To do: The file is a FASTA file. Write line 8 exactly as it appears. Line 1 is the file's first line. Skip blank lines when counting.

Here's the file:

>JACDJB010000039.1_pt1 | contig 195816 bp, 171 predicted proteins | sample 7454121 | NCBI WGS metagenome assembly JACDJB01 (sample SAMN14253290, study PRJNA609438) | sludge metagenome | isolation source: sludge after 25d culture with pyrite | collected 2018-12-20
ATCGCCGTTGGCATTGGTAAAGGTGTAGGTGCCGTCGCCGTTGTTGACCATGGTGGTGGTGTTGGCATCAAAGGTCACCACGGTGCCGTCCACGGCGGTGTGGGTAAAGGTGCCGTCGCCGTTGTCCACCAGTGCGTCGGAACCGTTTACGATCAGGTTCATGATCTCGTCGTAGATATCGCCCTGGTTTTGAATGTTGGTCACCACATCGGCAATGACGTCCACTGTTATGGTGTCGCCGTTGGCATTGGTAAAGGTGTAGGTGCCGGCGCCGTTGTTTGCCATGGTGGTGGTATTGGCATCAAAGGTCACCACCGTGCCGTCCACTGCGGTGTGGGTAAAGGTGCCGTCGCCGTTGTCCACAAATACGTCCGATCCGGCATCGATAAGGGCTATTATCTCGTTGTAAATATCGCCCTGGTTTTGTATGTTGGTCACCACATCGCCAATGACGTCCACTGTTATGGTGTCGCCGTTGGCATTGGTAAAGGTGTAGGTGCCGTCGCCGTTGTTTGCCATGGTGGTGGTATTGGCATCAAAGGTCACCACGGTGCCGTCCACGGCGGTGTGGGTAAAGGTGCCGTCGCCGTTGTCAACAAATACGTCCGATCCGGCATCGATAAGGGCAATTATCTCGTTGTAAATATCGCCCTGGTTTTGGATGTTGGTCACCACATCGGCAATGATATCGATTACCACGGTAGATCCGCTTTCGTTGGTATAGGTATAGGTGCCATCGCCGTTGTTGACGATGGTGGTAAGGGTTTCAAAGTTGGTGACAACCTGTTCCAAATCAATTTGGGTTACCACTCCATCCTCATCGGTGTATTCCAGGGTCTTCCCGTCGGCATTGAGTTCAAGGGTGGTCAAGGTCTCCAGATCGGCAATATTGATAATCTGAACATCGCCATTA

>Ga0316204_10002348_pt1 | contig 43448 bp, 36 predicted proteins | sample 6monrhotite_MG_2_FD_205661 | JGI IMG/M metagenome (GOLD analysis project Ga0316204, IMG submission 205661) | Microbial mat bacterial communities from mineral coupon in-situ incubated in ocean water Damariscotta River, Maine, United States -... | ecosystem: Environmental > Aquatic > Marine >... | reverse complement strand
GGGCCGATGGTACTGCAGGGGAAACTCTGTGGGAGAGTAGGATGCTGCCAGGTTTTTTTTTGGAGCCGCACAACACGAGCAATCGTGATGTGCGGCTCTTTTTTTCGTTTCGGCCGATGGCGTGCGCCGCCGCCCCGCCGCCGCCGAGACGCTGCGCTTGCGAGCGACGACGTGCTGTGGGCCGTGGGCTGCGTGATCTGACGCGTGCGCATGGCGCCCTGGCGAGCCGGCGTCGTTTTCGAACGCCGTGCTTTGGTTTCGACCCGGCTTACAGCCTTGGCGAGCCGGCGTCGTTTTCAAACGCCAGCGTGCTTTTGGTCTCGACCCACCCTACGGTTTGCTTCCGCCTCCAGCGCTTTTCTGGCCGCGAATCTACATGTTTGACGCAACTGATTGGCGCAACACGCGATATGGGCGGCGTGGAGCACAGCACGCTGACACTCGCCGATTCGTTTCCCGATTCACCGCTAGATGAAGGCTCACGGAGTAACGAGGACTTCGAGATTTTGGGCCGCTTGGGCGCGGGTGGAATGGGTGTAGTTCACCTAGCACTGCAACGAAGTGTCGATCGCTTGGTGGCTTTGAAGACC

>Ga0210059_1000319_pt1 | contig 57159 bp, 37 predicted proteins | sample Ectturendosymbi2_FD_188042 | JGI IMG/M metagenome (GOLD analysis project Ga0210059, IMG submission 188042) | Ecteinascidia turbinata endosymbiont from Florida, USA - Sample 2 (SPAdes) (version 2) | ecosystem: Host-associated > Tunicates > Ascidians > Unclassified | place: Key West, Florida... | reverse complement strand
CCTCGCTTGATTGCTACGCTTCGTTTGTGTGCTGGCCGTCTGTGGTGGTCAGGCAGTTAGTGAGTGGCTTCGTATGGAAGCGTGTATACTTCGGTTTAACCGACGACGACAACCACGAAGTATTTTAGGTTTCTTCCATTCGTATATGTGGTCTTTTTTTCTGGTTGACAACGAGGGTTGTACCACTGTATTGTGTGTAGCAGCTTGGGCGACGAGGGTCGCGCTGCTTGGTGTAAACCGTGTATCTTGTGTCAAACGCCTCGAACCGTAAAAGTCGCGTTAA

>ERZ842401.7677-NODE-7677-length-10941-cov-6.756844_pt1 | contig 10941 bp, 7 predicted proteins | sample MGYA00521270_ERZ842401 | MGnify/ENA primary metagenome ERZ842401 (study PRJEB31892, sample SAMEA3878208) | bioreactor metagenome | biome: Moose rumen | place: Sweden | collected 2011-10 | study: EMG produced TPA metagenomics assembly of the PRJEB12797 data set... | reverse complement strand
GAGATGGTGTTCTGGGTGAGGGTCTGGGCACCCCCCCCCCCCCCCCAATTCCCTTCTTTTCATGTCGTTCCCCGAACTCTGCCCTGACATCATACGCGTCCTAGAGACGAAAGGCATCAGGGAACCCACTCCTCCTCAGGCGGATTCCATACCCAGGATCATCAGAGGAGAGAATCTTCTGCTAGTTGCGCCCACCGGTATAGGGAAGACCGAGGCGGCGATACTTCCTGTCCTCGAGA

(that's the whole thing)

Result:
GAGATGGTGTTCTGGGTGAGGGTCTGGGCACCCCCCCCCCCCCCCCAATTCCCTTCTTTTCATGTCGTTCCCCGAACTCTGCCCTGACATCATACGCGTCCTAGAGACGAAAGGCATCAGGGAACCCACTCCTCCTCAGGCGGATTCCATACCCAGGATCATCAGAGGAGAGAATCTTCTGCTAGTTGCGCCCACCGGTATAGGGAAGACCGAGGCGGCGATACTTCCTGTCCTCGAGA